Meat Lovers At Heightened Risk Of Type II Diabetes, Study Shows

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Consuming just two servings of red meat per week may increase the risk of Type 2 diabetes, according to a study from Harvard T.H. Chan School of Public Health. The risk of developing diabetes seems to rise with higher red meat consumption, which is prevalent in Western diets.

Meat consumption increases type II diabetes risk 

The research, featured in The American Journal of Clinical Nutrition, indicates that replacing red meat with plant-based protein sources such as nuts and legumes may lower the risk of Type 2 diabetes, as demonstrated by a reduced risk when transitioning to these alternatives, including moderate dairy consumption.

First study author Xiao Gu said that the research findings endorse dietary guidelines advising the restriction of red meat consumption, whether it is processed or unprocessed.

Recent research has provided more conclusive evidence regarding the link between red meat consumption and the risk of Type 2 diabetes. This study analyzed a substantial number of Type 2 diabetes cases over an extended period, shedding light on the global rise in Type 2 diabetes rates. This increase is a major concern for healthcare experts as diabetes not only presents significant health challenges but also elevates the risk of kidney and cardiovascular diseases, cancer, and dementia.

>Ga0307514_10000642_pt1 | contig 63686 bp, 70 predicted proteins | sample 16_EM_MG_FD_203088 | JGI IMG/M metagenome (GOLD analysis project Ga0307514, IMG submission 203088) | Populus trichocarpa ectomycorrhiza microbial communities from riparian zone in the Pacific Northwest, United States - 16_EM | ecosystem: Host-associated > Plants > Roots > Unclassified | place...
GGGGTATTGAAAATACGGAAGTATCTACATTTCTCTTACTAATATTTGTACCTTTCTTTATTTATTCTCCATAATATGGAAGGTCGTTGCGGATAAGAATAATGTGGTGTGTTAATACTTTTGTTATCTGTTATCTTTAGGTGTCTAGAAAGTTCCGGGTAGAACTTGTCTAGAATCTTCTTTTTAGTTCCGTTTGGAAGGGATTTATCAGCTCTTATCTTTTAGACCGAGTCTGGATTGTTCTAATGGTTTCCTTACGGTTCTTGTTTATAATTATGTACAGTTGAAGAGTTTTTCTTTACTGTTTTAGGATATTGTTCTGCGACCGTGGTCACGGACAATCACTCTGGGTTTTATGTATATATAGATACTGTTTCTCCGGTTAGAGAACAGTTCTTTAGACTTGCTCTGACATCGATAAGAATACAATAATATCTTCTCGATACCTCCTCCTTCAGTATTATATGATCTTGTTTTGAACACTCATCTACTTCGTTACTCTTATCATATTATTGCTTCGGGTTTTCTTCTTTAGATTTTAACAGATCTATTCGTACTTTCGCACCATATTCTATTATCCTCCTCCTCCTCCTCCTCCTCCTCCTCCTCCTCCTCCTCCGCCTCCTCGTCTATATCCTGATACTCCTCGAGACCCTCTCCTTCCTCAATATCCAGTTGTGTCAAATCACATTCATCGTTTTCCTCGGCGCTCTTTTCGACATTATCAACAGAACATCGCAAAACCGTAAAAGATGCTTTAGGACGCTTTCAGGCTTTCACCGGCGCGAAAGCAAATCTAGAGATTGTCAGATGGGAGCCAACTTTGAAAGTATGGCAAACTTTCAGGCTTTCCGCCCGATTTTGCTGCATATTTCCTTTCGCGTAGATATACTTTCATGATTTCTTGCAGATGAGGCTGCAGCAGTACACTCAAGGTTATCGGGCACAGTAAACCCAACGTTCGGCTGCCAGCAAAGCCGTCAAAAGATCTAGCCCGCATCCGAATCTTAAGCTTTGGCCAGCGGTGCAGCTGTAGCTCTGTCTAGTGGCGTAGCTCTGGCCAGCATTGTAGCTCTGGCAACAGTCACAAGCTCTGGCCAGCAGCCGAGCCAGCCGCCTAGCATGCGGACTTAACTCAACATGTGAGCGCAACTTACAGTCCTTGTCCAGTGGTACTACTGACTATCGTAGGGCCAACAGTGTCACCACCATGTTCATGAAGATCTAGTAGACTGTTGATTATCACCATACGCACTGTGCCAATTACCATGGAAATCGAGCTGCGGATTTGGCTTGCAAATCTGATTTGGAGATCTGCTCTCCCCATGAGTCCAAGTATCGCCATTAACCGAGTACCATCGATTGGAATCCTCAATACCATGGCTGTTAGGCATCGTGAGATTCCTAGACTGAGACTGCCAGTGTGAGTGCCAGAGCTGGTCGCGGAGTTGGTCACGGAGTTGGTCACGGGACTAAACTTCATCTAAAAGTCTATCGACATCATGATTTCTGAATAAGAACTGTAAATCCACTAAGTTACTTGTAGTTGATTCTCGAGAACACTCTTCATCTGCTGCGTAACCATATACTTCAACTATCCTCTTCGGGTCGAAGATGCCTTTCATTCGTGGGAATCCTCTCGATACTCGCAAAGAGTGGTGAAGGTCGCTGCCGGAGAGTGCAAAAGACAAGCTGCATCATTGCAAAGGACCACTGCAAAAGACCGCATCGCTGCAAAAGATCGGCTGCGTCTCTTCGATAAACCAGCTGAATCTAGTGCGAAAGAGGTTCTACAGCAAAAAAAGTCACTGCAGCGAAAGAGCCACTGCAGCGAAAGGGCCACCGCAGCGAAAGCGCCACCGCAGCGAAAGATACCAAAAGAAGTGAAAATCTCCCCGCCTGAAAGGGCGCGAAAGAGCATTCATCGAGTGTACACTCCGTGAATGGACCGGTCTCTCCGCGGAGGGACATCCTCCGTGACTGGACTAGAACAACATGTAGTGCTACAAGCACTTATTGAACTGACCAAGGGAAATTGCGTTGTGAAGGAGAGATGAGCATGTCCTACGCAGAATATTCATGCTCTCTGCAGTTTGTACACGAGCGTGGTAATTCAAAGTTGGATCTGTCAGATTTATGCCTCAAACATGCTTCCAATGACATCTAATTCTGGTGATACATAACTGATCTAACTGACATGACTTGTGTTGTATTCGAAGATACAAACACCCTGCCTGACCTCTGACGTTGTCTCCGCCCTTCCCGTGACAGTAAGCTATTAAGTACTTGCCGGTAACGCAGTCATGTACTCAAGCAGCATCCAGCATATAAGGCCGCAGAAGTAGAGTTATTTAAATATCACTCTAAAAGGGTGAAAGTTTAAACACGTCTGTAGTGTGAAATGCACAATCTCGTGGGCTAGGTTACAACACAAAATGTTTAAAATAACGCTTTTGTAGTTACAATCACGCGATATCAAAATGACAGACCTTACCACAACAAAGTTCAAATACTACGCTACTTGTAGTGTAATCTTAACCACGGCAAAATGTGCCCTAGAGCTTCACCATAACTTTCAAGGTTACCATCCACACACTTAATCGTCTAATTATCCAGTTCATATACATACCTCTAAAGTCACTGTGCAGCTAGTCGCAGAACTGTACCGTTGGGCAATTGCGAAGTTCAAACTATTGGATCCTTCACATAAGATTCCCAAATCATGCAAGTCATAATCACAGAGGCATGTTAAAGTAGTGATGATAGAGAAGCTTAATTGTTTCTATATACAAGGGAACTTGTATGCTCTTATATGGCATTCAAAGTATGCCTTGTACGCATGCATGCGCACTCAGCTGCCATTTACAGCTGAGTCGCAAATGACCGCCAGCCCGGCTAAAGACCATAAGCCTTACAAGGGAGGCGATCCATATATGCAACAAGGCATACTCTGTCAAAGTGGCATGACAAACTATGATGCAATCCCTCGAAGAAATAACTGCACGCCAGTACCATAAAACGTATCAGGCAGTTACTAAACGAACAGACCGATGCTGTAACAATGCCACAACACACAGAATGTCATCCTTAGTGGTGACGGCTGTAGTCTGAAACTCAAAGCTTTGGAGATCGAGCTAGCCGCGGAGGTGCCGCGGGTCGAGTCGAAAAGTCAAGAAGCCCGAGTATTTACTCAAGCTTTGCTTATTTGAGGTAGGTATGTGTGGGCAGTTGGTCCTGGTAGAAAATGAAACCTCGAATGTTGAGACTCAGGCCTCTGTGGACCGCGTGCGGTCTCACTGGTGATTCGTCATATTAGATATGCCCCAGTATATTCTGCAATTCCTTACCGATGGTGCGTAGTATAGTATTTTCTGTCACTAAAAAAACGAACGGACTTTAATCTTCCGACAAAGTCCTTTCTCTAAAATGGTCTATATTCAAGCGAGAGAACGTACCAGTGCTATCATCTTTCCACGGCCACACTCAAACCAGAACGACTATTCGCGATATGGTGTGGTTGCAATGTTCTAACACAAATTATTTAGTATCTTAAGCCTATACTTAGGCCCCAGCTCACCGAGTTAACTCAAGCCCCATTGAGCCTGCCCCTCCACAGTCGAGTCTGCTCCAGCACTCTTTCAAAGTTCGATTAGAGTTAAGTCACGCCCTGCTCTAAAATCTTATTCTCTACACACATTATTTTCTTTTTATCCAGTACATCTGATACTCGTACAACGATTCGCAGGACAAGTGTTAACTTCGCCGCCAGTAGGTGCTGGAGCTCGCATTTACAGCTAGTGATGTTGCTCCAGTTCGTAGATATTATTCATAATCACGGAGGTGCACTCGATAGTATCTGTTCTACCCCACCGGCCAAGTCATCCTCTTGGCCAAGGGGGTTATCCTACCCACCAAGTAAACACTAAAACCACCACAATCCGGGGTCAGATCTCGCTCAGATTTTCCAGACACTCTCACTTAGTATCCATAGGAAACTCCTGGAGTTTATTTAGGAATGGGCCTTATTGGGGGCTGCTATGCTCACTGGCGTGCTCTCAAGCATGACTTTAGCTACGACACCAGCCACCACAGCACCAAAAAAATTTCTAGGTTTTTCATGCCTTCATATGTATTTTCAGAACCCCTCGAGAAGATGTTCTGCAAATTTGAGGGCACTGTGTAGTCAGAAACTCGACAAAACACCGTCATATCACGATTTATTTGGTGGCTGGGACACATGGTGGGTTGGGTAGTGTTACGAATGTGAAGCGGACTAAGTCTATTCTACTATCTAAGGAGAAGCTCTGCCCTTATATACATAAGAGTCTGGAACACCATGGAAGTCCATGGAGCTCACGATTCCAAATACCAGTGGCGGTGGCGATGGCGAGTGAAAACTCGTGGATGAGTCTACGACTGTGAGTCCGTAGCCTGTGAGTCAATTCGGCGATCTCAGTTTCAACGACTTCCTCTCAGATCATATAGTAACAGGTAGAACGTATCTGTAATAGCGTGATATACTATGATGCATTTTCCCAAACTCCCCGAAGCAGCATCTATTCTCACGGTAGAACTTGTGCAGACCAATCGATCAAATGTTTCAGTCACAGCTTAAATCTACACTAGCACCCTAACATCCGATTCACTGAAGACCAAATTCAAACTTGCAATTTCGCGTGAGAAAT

Replacing red meat with legumes and nuts reduces diabetes risk

In a study involving 216,695 participants over 36 years, researchers found a strong link between red meat consumption, both processed and unprocessed, and the risk of Type 2 diabetes. The study revealed that individuals consuming the most red meat had a 62% higher risk compared to those who consumed the least. An additional daily serving of processed red meat was associated with a 46% higher risk, and an extra serving of unprocessed meat correlated with a 24% increased risk.

According to senior author professor Walter Willett, replacing one daily serving of red meat with nuts and legumes can reduce the risk of Type 2 diabetes by 30%, while swapping it for dairy products leads to a 22% decrease. The research suggests that limiting red meat consumption to about one serving per week is a reasonable approach for better health.

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